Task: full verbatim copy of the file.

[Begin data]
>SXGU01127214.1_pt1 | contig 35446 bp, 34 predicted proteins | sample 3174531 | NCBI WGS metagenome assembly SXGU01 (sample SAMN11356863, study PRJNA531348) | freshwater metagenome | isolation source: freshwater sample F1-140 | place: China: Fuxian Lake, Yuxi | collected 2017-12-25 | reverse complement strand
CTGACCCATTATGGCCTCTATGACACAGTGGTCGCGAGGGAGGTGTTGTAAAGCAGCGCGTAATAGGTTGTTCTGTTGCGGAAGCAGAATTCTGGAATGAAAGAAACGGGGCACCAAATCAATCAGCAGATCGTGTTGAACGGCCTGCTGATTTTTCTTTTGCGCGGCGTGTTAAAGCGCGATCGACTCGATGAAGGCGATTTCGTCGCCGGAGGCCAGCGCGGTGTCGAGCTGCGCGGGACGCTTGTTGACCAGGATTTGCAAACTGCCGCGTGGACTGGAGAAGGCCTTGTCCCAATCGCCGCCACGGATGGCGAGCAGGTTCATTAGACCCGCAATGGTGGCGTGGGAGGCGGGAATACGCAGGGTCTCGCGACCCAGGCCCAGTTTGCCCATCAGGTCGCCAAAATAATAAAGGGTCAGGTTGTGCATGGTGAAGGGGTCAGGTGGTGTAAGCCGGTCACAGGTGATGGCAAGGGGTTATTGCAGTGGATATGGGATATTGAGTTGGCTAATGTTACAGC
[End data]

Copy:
>SXGU01127214.1_pt1 | contig 35446 bp, 34 predicted proteins | sample 3174531 | NCBI WGS metagenome assembly SXGU01 (sample SAMN11356863, study PRJNA531348) | freshwater metagenome | isolation source: freshwater sample F1-140 | place: China: Fuxian Lake, Yuxi | collected 2017-12-25 | reverse complement strand
CTGACCCATTATGGCCTCTATGACACAGTGGTCGCGAGGGAGGTGTTGTAAAGCAGCGCGTAATAGGTTGTTCTGTTGCGGAAGCAGAATTCTGGAATGAAAGAAACGGGGCACCAAATCAATCAGCAGATCGTGTTGAACGGCCTGCTGATTTTTCTTTTGCGCGGCGTGTTAAAGCGCGATCGACTCGATGAAGGCGATTTCGTCGCCGGAGGCCAGCGCGGTGTCGAGCTGCGCGGGACGCTTGTTGACCAGGATTTGCAAACTGCCGCGTGGACTGGAGAAGGCCTTGTCCCAATCGCCGCCACGGATGGCGAGCAGGTTCATTAGACCCGCAATGGTGGCGTGGGAGGCGGGAATACGCAGGGTCTCGCGACCCAGGCCCAGTTTGCCCATCAGGTCGCCAAAATAATAAAGGGTCAGGTTGTGCATGGTGAAGGGGTCAGGTGGTGTAAGCCGGTCACAGGTGATGGCAAGGGGTTATTGCAGTGGATATGGGATATTGAGTTGGCTAATGTTACAGC